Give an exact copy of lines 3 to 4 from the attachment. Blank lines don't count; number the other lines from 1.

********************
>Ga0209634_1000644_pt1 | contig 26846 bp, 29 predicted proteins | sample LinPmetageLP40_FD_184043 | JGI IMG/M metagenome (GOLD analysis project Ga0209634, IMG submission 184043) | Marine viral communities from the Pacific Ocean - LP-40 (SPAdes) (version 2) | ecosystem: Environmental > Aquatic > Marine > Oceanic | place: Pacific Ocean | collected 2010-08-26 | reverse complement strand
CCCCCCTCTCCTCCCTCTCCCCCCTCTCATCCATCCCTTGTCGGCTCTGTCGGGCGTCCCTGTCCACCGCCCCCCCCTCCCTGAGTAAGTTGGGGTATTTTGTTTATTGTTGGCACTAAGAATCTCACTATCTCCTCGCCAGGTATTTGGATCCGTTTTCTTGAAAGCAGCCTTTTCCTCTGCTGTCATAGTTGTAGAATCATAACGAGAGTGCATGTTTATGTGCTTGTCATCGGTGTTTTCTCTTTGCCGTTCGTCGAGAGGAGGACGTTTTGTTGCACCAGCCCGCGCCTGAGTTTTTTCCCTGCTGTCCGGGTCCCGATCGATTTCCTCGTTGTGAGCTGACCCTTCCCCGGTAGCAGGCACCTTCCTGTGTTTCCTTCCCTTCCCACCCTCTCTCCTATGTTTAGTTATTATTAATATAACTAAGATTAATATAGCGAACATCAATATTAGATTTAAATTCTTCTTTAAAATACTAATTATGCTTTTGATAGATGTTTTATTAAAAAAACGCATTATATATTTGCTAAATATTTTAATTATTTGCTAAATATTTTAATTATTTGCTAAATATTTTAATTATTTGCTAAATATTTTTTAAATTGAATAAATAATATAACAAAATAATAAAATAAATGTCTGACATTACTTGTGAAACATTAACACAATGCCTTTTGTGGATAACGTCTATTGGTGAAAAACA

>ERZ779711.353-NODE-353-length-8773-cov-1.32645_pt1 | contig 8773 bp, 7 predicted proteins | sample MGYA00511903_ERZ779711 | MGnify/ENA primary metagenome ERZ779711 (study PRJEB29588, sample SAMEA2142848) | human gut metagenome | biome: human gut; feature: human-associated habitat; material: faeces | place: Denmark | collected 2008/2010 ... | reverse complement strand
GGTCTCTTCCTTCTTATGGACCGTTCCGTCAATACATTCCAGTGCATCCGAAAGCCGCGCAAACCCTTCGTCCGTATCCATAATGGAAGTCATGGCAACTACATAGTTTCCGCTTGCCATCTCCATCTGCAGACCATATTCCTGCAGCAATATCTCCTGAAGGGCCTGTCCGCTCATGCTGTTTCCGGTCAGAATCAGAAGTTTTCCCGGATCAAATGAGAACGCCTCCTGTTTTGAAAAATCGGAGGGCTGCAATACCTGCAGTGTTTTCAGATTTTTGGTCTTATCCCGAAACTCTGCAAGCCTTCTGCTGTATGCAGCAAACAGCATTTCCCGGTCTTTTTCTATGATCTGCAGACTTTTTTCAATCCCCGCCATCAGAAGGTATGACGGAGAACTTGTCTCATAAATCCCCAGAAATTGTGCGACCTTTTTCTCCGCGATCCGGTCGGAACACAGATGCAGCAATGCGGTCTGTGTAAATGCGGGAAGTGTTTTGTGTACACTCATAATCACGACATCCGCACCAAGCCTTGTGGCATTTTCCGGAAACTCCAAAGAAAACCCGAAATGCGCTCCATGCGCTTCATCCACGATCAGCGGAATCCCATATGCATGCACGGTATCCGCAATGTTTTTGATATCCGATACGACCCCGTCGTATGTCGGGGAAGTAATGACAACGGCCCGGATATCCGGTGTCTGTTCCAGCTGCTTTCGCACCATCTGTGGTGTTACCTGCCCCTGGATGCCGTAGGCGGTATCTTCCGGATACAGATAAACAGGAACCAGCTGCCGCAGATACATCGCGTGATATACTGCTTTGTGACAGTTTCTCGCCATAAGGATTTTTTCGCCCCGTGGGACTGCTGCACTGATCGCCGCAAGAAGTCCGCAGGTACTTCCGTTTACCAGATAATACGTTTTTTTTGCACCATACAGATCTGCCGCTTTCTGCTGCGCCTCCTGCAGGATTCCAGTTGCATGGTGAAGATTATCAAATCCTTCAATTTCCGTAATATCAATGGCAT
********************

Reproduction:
>ERZ779711.353-NODE-353-length-8773-cov-1.32645_pt1 | contig 8773 bp, 7 predicted proteins | sample MGYA00511903_ERZ779711 | MGnify/ENA primary metagenome ERZ779711 (study PRJEB29588, sample SAMEA2142848) | human gut metagenome | biome: human gut; feature: human-associated habitat; material: faeces | place: Denmark | collected 2008/2010 ... | reverse complement strand
GGTCTCTTCCTTCTTATGGACCGTTCCGTCAATACATTCCAGTGCATCCGAAAGCCGCGCAAACCCTTCGTCCGTATCCATAATGGAAGTCATGGCAACTACATAGTTTCCGCTTGCCATCTCCATCTGCAGACCATATTCCTGCAGCAATATCTCCTGAAGGGCCTGTCCGCTCATGCTGTTTCCGGTCAGAATCAGAAGTTTTCCCGGATCAAATGAGAACGCCTCCTGTTTTGAAAAATCGGAGGGCTGCAATACCTGCAGTGTTTTCAGATTTTTGGTCTTATCCCGAAACTCTGCAAGCCTTCTGCTGTATGCAGCAAACAGCATTTCCCGGTCTTTTTCTATGATCTGCAGACTTTTTTCAATCCCCGCCATCAGAAGGTATGACGGAGAACTTGTCTCATAAATCCCCAGAAATTGTGCGACCTTTTTCTCCGCGATCCGGTCGGAACACAGATGCAGCAATGCGGTCTGTGTAAATGCGGGAAGTGTTTTGTGTACACTCATAATCACGACATCCGCACCAAGCCTTGTGGCATTTTCCGGAAACTCCAAAGAAAACCCGAAATGCGCTCCATGCGCTTCATCCACGATCAGCGGAATCCCATATGCATGCACGGTATCCGCAATGTTTTTGATATCCGATACGACCCCGTCGTATGTCGGGGAAGTAATGACAACGGCCCGGATATCCGGTGTCTGTTCCAGCTGCTTTCGCACCATCTGTGGTGTTACCTGCCCCTGGATGCCGTAGGCGGTATCTTCCGGATACAGATAAACAGGAACCAGCTGCCGCAGATACATCGCGTGATATACTGCTTTGTGACAGTTTCTCGCCATAAGGATTTTTTCGCCCCGTGGGACTGCTGCACTGATCGCCGCAAGAAGTCCGCAGGTACTTCCGTTTACCAGATAATACGTTTTTTTTGCACCATACAGATCTGCCGCTTTCTGCTGCGCCTCCTGCAGGATTCCAGTTGCATGGTGAAGATTATCAAATCCTTCAATTTCCGTAATATCAATGGCAT